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It's All Connected
Even if you have prolonged symptoms (symptoms lasting for over a month), a full recovery of symptoms is likely.
There are interconnections between the physical symptoms (e.g. headaches, poor sleep, and pain), psychological factors (e.g. concentration and memory issues, stress, anxiety, and depression), and life demands (e.g. meeting the demands of work and of parenting).
Because everything is connected, a negative change in one area (e.g. poor sleep) can result in negative changes in other areas (e.g. increased anxiety, more physical symptoms, and reduced ability to meet life demands). On the other hand, a positive change in one area (e.g. better sleep) can create positive changes in others (e.g. less anxiety, fewer physical symptoms, and more energy to meet life demands).
Seeing how everything is connected helps us understand fluctuations in symptoms from day to day, and allows us to focus on those steps we can take in one area to improve how we feel overall.
Why is Becoming a Self-manager Important?
There are things you can do on an ongoing basis, to help your recovery progress. This is why it is important for you to become a self-manager and take an active role in your own recovery. Afterall, you are with yourself 24/7 and you may only be with your health care provider 1 hour per week (or you may not be working with a health care provider).
You are the best person to start the process of getting active, and you are also the expert on yourself.
What is Self-management?
Being a self-manger is about empowering yourself with the knowledge, skills, habits, and confidence to set yourself up for a good recovery.
With MyGuide: Concussion, we want to empower you to take action on the things that are most important to you, and can help you along your concussion recovery.
In this spirit, we will be encouraging you to take action throughout MyGuide: Concussion with this “Take Action” illustration.
My Role as a Self-manager
Put your knowledge into action
Develop new habits
Ask for help
First, you want to develop awareness of what variables affect your symptoms. For example, making a note that reading triggers your headaches.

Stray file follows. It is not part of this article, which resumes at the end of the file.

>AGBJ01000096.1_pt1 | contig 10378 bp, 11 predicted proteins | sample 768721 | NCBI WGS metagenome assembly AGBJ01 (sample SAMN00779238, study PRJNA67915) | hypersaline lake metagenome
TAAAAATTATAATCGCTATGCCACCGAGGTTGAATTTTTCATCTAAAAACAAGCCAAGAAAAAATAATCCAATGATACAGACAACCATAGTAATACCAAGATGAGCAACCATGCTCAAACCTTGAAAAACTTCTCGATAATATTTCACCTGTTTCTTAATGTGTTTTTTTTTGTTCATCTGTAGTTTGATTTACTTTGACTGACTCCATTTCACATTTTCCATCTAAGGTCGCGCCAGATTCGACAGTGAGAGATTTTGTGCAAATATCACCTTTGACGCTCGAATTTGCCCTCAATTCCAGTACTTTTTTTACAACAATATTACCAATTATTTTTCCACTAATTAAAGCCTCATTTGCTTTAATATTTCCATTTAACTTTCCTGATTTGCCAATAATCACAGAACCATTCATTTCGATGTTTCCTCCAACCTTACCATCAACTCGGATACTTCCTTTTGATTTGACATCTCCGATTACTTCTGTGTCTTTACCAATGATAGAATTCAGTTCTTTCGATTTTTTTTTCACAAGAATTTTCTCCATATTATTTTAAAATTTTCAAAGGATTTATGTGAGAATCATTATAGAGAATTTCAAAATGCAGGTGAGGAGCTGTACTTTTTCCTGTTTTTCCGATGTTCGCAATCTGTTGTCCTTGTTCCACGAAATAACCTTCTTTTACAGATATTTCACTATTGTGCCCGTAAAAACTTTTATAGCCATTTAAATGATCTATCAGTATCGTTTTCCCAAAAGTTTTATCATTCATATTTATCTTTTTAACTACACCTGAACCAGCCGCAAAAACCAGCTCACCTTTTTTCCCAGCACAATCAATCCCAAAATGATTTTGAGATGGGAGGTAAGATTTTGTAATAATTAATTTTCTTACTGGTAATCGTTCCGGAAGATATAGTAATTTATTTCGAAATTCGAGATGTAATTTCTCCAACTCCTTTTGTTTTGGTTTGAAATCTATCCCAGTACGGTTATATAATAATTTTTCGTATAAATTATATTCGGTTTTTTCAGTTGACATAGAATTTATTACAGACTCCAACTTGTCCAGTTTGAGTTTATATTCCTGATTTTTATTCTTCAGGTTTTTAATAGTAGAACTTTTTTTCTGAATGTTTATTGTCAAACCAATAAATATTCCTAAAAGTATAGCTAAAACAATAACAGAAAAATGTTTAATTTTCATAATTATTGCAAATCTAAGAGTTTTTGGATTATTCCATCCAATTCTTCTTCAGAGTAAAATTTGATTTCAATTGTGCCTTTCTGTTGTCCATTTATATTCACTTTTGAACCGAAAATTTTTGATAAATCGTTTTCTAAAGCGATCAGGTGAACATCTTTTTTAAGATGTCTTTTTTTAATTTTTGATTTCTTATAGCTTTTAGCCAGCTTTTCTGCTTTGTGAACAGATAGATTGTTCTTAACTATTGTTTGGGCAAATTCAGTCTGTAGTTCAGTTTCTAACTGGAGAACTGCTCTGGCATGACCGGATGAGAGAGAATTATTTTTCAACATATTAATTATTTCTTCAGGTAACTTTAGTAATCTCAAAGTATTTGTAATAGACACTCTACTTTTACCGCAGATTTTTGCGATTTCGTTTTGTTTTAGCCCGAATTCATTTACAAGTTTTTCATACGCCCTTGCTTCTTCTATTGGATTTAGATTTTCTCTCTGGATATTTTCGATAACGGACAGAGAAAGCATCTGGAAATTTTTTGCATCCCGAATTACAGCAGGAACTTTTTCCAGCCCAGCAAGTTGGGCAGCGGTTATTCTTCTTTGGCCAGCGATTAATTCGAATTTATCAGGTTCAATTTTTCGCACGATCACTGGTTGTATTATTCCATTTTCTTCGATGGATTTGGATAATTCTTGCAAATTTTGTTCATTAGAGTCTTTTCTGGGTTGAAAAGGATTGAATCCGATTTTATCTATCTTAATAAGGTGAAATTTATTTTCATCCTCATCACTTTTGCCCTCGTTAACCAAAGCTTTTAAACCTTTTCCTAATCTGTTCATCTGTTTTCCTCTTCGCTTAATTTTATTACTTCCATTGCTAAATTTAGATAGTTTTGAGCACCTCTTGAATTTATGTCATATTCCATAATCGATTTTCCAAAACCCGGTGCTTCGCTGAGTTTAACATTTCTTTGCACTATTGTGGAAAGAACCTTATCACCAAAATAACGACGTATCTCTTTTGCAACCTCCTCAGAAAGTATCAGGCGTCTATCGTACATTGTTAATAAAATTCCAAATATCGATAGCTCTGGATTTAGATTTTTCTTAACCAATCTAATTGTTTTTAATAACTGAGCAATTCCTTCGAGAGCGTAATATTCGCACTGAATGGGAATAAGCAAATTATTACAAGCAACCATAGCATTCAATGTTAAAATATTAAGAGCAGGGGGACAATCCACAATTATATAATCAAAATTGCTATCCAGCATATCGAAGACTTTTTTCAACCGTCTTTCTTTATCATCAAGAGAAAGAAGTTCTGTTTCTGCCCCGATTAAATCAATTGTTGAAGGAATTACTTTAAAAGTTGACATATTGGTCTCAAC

Next, you want to learn what activities and habits promote your recovery. For example, understanding why it is helpful to take brain breaks when reading, and then knowing how to gradually increase your reading using the graded activity principles of frequency, duration, and intensity.
You also want to put your knowledge into action. For example, learning how to make your reading goal specific, and creating an Action Plan to reach it.
As a self-manager, you will be solving obstacles that prevent you from taking action. For example, forgetting to take a break may be an obstacle to gradually increasing your reading while also managing your headaches. To solve this obstacle, you could set a timer when reading.
For example, taking brain breaks, and reading in a paced way, will eventually get easier to do and will become a habit. Taking a healthy action only once or twice probably won’t make a difference to your recovery.
As a self-manager, you will stay accountable to using your strategies and habits to enhance your recovery. For example, using a Wellness Checklist to summarize your key Action Plans and to stay accountable to applying your self-management strategies.
You can download a copy of a sample Wellness Checklist [doc] for reference.
Asking for help when you need it is an important role for a self-manager. This includes working in partnership with your family doctor, and asking for support from friends and family.
Concussion Self-management Skills
In the articles under Becoming a Self-Manager, you will learn skills and strategies to become a self-manager.
Below is a summary of self-management skills that are common in concussion recovery. As you review the information, you are encouraged to pick a few areas that are most important to you. Then, focus your energy on those areas.
The topics include:
|Learning how to make an Action Plan
||Learning what is a “Wellness checklist”
|Challenging your thoughts||Stress management|